There's no question we'll ultimately go [to Mars]. It's a matter of when, not if.
- Lynn Rothschild, astrobiologist at the NASA Ames Research Center, 2005
Even before Apollo 11 blasted off in July 1969, Vice President Spiro Agnew predicted that America would put a man on Mars by the end of the 20th century; he would not be the last to blithely assume that Mars (and beyond) represented the next and inevitable stage in human colonization.
Some, including physicist Stephen Hawking, have argued that transplanet habitation is indeed the only way to ensure the long-term survival of our species, as our current home will not remain lush and verdant forever. Not to worry, says NASA Administrator Michael D. Griffin, who once told the editors at the Washington Post that one day, "there will be more human beings who live off the Earth than on it. ... We may have people living on the moons of Jupiter and other planets."
Really? Our fascination with the exploration of our own moon lasted only from 1961 until 1972, when the Apollo program was canceled because of lack of public interest. George W. Bush's proposed return mission, Constellation, was nixed by his successor. The space shuttle program is winding down with a whimper; after Atlantis makes one more foray into the heavens in July, the United States will once again be an earthbound nation.
This no doubt distresses optimists who have long foreseen American shopping malls on the red planet but have failed to understand the unique cultural context in which the U.S. space program was born - manned space exploration was entirely a Cold War creature, only one aspect of the multifaceted competition between superpowers for the hearts and minds of the world's peoples.
Sputnik, the first artificial satellite, was launched in 1957 and became a major public-relations coup for the Soviets, who boasted that the technological marvel proved the superiority of their political system. Americans shuddered to think that a Soviet surrogate hovered over them in the night sky, and that anxiety drove them to up the ante and beat the Soviets to the moon in 1969, an unprecedented feat of engineering that reaped untold propaganda rewards for the United States.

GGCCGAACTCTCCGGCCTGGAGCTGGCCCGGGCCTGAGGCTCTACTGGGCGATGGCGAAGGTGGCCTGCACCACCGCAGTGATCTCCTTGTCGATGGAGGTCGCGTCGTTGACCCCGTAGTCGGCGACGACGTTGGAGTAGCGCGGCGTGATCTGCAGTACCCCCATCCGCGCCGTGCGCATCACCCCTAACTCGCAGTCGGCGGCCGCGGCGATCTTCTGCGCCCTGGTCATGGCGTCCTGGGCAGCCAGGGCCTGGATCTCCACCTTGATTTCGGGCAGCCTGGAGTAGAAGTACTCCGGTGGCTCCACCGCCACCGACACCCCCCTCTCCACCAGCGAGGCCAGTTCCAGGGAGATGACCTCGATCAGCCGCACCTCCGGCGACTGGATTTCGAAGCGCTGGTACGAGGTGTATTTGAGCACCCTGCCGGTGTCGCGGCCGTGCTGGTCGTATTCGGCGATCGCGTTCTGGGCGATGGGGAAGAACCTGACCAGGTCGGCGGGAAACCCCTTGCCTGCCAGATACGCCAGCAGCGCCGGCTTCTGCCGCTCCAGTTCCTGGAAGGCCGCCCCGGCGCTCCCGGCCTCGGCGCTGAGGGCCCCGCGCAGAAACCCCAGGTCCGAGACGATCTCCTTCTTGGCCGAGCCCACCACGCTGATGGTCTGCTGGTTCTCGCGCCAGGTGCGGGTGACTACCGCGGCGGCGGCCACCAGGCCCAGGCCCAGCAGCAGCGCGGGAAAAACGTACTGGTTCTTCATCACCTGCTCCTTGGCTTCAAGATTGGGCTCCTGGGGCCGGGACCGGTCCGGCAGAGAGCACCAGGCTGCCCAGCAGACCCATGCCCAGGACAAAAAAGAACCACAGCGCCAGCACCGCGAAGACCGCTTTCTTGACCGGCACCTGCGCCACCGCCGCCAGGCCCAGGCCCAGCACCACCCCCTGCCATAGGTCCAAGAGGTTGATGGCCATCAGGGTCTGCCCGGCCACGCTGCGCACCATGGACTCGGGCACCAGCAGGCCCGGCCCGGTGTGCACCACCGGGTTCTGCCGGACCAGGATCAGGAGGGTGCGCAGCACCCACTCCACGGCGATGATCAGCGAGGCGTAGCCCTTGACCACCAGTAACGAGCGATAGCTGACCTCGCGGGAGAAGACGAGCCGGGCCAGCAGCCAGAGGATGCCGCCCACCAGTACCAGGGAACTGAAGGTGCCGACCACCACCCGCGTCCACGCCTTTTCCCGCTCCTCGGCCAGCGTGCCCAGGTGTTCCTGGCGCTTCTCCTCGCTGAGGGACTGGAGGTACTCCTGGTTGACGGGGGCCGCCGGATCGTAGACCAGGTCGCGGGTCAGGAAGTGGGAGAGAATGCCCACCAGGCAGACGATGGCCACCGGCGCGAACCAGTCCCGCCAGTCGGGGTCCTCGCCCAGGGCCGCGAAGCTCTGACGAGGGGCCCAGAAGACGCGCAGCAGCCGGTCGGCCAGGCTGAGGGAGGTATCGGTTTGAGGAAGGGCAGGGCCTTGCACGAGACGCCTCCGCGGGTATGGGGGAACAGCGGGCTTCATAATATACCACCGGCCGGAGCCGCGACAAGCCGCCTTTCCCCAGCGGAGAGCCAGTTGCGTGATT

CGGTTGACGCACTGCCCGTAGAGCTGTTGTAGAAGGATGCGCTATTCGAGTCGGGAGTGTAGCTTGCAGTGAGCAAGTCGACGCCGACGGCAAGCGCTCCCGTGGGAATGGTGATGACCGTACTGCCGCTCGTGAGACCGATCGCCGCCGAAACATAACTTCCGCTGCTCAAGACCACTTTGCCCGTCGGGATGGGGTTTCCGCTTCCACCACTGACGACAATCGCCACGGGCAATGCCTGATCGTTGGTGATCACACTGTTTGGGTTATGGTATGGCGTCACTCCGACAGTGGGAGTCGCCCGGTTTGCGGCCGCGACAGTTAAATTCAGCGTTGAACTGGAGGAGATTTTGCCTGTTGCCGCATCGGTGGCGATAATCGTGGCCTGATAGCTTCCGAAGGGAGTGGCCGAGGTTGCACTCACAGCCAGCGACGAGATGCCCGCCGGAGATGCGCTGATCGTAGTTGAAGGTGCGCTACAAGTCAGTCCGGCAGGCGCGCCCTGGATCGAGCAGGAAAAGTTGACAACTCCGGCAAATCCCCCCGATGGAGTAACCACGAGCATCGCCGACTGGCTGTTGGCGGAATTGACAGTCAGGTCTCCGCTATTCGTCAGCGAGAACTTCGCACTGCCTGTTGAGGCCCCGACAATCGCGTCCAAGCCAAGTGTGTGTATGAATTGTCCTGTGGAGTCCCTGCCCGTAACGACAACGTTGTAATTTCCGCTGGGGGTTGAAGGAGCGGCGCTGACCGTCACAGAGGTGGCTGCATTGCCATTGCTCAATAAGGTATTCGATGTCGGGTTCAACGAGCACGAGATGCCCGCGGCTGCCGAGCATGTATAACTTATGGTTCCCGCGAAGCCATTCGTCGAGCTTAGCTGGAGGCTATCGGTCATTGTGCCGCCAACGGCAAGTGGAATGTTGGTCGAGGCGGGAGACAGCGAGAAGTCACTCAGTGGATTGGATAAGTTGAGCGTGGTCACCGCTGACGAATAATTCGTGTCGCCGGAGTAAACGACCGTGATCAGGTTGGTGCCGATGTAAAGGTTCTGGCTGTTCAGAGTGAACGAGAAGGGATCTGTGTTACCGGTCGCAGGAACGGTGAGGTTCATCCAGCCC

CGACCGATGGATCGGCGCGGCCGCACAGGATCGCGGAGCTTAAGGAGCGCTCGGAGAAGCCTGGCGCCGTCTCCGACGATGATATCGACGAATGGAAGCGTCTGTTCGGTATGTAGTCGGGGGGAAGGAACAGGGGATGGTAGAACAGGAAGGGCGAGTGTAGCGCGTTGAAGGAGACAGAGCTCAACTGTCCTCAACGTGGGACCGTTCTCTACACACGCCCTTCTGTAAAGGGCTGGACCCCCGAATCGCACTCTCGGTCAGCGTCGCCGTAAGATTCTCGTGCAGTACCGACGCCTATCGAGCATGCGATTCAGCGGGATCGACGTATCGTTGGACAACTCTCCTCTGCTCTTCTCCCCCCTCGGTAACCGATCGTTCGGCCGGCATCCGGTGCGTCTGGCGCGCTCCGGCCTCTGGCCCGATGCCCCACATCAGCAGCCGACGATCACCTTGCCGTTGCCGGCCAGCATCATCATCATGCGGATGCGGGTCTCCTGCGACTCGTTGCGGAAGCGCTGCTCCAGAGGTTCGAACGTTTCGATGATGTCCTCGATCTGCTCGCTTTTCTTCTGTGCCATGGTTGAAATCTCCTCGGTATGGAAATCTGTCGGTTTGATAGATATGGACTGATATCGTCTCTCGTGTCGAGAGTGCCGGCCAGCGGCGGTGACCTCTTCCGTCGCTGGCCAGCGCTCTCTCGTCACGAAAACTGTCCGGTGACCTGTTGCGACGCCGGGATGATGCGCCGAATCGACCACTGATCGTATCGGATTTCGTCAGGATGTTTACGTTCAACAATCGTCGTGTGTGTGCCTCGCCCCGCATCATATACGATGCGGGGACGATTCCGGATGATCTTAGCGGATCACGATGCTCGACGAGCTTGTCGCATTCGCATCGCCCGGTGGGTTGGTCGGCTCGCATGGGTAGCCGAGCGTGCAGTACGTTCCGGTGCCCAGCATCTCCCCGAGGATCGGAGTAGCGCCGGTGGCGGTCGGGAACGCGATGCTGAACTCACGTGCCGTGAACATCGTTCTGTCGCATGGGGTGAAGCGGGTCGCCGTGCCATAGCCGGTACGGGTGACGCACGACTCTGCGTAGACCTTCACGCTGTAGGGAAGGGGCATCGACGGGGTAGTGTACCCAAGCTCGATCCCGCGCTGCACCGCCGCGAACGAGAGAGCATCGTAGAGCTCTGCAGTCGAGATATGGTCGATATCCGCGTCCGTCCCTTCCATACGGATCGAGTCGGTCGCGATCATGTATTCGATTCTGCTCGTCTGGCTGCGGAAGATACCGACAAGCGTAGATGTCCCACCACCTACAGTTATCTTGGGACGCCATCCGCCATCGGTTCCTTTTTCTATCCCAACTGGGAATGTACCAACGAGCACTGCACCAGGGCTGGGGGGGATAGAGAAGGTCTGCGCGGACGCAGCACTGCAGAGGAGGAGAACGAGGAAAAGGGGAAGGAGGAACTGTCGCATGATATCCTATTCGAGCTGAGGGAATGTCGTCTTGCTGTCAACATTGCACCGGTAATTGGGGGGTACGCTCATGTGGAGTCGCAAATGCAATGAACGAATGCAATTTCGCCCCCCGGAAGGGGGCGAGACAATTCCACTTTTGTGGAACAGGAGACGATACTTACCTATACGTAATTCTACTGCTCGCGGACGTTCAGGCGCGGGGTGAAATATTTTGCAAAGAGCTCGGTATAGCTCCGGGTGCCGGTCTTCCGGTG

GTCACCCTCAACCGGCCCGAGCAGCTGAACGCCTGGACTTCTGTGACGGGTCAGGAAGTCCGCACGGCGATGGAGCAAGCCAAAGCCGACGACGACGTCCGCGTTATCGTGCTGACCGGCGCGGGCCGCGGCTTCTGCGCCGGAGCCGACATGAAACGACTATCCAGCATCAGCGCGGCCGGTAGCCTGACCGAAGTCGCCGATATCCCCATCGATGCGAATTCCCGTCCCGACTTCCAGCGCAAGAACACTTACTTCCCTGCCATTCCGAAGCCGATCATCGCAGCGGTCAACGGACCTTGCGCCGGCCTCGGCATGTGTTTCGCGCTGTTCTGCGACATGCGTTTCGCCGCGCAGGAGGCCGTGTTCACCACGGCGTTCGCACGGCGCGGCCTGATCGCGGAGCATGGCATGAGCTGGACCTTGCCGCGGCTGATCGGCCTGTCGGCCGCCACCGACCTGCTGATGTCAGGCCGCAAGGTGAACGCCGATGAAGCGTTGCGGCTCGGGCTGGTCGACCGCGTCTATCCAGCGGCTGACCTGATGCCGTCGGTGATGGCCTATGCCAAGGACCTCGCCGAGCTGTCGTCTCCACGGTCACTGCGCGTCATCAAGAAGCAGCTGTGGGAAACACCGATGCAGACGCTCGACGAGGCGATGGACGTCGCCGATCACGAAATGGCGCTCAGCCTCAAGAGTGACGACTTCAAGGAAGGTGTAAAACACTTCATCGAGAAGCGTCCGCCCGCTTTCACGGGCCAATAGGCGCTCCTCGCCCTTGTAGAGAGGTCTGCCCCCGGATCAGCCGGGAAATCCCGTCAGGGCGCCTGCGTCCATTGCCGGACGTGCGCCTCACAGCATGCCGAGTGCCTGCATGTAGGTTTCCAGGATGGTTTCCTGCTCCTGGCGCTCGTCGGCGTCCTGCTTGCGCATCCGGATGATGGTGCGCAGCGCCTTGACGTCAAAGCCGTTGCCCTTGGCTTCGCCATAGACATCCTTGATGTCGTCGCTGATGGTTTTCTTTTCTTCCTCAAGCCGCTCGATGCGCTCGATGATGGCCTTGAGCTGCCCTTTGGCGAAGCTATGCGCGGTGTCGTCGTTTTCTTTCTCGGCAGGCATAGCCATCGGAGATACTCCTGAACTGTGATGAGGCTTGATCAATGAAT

But America wasn't finished. In the 1980s, President Reagan threatened to weaponize space with his proposed Strategic Defense Initiative (SDI), a satellite-based system for targeting and destroying incoming missile attacks. Many of Reagan's domestic critics scoffed at the possibility that it could work, but the Soviets were not so sure - after Apollo, they had ceased to doubt American ingenuity in matters of space.
SDI was a crucial bargaining chip that Reagan played masterfully in his negotiations with the Soviets. In the end, they concluded they couldn't keep up with a terrestrial arms race with the United States, let alone another space race. Within a few years, the Cold War was won, and America's supremacy in space had proved key to the U.S. victory.
Yet when the Soviet threat vanished, so, too, did the raison d'etre for the U.S. space program. Shuttle missions became boring and routine, with not a few Americans wondering what we were getting out of such a costly and dangerous enterprise. NASA struggled to find a clear mission and regain the reverence it had once enjoyed.
Then the first decade of the 21st century gave us an enemy that lurked in caves, not orbit. And debt driven by entitlement promises made in the 1930s and 1960s began to overwhelm the nation's finances even as two presidents, one from each party, foolishly added to them. Now, in 2011, not only is there no reason for a space program, there is no money for one, either.
Countries that require billions of borrowed dollars each day to meet their obligations soon have trouble projecting power across the globe, much less the stars. Countries that carry $14 trillion in debt do not go to Mars - they hide from creditors and, maybe quietly, maybe messily, expire.
Matt Patterson is a contributor to "Proud to Be Right: Voices of the Next Conservative Generation" (HarperCollins, 2010).
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